picture from NBC's the blacklist finale animation

NBCBlacklist/Twitter

NBC show ‘The Blacklist’ found a bizarre solution to its coronavirus shutdown

It's the first live-action drama to use animation to solve the lockdown problem.

May 6, 2020, 6:51 am

Internet Culture

Gavia Baker-Whitelaw 

Gavia Baker-Whitelaw

Thanks to coronavirus shutdowns, many TV shows will soon reach a point where they simply run out of new material to air. That means unavoidable delays, but some showrunners are coming up with more creative solutions.

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Case in point, NBC’s crime thriller The Blacklist. This show isn’t usually at the forefront of groundbreaking innovation, but it’s definitely popular enough to be renewed for an eighth season next year. The problem is, they didn’t quite have time to finish season 7.

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While The Blacklist didn’t finish filming the finale before they halted production, it’s still going to air next week. How, you may ask? Well, they cobbled it together from a combination of live-action footage and Sin City-looking “graphic novel” animation. So James Spader will now look like… this:

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The finale sounds like it was a pretty wild experience to create. The season was meant to run for 22 episodes, but they’re having to end with episode 19, meaning some quick-and-dirty rewrites to wrap up in this half-animated episode.

After the show halted filming in mid-March, showrunners Jon Bokenkamp and John Eisendrath joked about finishing the season with an “old-school radio broadcast” voiced by the actors, which evolved into the idea of animated segments edited into the content they’d already filmed.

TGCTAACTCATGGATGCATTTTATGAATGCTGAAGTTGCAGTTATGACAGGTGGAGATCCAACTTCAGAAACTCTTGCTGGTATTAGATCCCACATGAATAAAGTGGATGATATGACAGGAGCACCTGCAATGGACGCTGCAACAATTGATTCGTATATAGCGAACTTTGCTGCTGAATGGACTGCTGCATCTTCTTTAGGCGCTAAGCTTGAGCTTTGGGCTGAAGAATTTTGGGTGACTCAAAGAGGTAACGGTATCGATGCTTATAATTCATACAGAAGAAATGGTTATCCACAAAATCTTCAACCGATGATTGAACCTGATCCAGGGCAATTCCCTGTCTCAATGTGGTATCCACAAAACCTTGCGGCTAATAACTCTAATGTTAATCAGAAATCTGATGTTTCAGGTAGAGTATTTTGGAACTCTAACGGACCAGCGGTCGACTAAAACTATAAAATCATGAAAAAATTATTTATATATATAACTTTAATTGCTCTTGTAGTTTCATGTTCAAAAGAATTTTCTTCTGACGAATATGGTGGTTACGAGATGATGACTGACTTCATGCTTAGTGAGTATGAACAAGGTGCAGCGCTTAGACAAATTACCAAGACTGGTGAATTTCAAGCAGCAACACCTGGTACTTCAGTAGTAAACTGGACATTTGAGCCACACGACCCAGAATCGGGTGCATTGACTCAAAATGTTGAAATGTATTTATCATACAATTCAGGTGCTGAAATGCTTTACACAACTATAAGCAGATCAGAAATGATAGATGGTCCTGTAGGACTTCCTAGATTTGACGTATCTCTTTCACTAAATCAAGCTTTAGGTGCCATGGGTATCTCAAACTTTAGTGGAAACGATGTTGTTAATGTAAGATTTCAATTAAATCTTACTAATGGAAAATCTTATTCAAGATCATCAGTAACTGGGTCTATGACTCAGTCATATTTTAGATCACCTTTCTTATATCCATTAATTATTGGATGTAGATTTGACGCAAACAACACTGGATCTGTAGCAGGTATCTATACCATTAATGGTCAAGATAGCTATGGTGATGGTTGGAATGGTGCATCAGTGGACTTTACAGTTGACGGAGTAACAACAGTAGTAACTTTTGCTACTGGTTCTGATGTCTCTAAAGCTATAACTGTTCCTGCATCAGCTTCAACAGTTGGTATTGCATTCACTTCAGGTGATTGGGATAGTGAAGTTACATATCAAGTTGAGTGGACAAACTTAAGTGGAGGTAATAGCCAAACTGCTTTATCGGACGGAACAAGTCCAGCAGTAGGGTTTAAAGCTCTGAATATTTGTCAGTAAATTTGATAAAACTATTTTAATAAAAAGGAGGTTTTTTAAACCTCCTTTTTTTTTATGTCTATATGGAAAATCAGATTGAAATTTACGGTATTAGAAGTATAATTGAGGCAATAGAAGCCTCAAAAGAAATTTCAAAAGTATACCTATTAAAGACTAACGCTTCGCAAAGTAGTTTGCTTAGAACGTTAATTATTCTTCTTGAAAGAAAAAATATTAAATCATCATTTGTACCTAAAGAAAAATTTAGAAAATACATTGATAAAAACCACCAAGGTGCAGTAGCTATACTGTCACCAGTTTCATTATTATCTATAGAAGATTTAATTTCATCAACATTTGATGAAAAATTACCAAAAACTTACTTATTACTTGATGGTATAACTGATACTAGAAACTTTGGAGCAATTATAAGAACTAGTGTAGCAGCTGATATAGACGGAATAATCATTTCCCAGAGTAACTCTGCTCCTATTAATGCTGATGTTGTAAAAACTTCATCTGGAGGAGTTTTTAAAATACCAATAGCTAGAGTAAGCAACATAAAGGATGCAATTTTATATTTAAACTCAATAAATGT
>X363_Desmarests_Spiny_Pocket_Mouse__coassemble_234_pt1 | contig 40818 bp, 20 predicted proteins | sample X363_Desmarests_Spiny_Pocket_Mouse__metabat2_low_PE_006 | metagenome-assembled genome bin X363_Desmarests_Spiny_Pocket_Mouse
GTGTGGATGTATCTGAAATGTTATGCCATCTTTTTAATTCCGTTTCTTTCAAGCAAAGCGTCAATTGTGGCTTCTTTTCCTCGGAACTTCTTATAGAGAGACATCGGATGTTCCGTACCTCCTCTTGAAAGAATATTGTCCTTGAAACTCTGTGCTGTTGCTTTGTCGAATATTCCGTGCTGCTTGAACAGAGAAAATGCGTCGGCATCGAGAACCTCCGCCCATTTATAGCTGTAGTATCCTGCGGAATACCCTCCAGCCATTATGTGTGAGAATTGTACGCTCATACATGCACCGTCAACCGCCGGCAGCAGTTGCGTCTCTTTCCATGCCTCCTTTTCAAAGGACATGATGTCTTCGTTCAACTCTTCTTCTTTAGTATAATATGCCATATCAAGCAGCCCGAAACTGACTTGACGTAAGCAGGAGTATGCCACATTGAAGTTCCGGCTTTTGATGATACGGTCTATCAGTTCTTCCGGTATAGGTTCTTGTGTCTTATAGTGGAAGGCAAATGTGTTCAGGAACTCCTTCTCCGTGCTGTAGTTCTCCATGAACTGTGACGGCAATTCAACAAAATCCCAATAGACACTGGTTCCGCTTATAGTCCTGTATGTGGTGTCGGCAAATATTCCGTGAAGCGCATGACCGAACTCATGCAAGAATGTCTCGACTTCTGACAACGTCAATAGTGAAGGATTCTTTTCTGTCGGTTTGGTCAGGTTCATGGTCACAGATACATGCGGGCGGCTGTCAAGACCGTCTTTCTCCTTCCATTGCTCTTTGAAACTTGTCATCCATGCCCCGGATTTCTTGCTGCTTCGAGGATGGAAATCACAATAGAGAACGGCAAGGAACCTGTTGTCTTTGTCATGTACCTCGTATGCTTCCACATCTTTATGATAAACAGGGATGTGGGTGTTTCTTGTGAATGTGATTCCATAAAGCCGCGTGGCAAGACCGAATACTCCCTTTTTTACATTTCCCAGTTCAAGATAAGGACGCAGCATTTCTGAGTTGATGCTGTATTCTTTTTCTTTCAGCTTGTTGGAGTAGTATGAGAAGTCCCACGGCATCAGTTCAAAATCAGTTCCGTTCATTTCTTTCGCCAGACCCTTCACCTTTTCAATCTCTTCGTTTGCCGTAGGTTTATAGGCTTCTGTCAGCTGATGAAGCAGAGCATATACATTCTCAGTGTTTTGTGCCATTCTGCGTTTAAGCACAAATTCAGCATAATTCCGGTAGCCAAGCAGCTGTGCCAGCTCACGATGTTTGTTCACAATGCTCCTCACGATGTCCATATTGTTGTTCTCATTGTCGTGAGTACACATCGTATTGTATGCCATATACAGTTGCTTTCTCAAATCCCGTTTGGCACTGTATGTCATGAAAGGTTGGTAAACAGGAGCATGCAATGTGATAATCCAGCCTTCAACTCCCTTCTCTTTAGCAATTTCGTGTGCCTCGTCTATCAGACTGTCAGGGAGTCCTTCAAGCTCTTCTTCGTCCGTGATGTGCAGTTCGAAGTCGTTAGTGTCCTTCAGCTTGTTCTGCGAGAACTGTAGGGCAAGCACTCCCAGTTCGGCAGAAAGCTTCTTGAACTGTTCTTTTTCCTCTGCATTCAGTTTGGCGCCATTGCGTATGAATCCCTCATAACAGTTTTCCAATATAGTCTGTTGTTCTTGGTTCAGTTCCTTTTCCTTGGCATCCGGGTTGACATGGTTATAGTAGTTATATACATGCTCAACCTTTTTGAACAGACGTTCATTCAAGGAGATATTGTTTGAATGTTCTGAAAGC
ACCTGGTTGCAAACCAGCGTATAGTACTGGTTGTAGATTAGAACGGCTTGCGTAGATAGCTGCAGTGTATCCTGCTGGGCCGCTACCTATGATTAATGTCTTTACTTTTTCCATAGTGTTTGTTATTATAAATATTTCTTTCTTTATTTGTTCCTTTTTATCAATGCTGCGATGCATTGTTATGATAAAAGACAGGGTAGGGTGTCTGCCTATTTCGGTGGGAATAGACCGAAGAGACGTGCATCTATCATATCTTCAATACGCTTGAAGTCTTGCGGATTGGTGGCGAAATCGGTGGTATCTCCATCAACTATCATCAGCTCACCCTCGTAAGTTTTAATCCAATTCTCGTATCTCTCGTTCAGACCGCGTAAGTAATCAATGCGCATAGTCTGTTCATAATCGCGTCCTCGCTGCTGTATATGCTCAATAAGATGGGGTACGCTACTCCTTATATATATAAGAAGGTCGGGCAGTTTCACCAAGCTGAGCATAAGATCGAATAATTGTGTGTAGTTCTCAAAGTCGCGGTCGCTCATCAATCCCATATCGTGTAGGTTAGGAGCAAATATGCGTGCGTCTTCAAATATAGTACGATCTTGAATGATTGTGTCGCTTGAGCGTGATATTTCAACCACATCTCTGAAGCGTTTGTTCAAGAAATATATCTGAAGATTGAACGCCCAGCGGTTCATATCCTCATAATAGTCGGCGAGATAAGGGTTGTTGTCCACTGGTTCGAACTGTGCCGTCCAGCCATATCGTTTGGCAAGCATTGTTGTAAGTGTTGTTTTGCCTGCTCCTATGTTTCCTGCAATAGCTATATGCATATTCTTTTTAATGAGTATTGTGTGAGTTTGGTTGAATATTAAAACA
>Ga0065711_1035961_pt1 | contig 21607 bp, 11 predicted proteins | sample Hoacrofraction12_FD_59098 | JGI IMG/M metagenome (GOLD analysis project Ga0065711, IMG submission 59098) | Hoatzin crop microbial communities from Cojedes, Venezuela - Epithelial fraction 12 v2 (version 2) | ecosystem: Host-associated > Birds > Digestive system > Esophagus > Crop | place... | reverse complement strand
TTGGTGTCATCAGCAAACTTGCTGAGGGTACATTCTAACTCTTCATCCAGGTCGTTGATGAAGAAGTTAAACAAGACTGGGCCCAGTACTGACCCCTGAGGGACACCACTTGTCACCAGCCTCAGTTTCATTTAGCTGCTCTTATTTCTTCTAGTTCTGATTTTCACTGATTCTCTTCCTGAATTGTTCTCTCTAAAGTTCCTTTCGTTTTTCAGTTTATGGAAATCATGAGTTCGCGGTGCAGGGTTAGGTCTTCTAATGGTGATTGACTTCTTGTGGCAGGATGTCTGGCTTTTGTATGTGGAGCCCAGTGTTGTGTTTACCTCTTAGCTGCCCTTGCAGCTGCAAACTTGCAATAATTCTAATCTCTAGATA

Bokenkamp optimistically told the AP that the show had a lot in common with comic books thanks to Spader’s role as an antihero. By working long distance between animators in London and Atlanta––and mailing sound equipment to the actors so they could record their lines at home––they managed to complete an episode that will air on May 15.

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This isn’t the first show to radically change its format during the pandemic, but it’s certainly the strangest. So far, Saturday Night Live and the legal drama All Rise have aired episodes where the cast communicated by video chat.

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H/T Associated Press

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*First Published: May 6, 2020, 6:51 am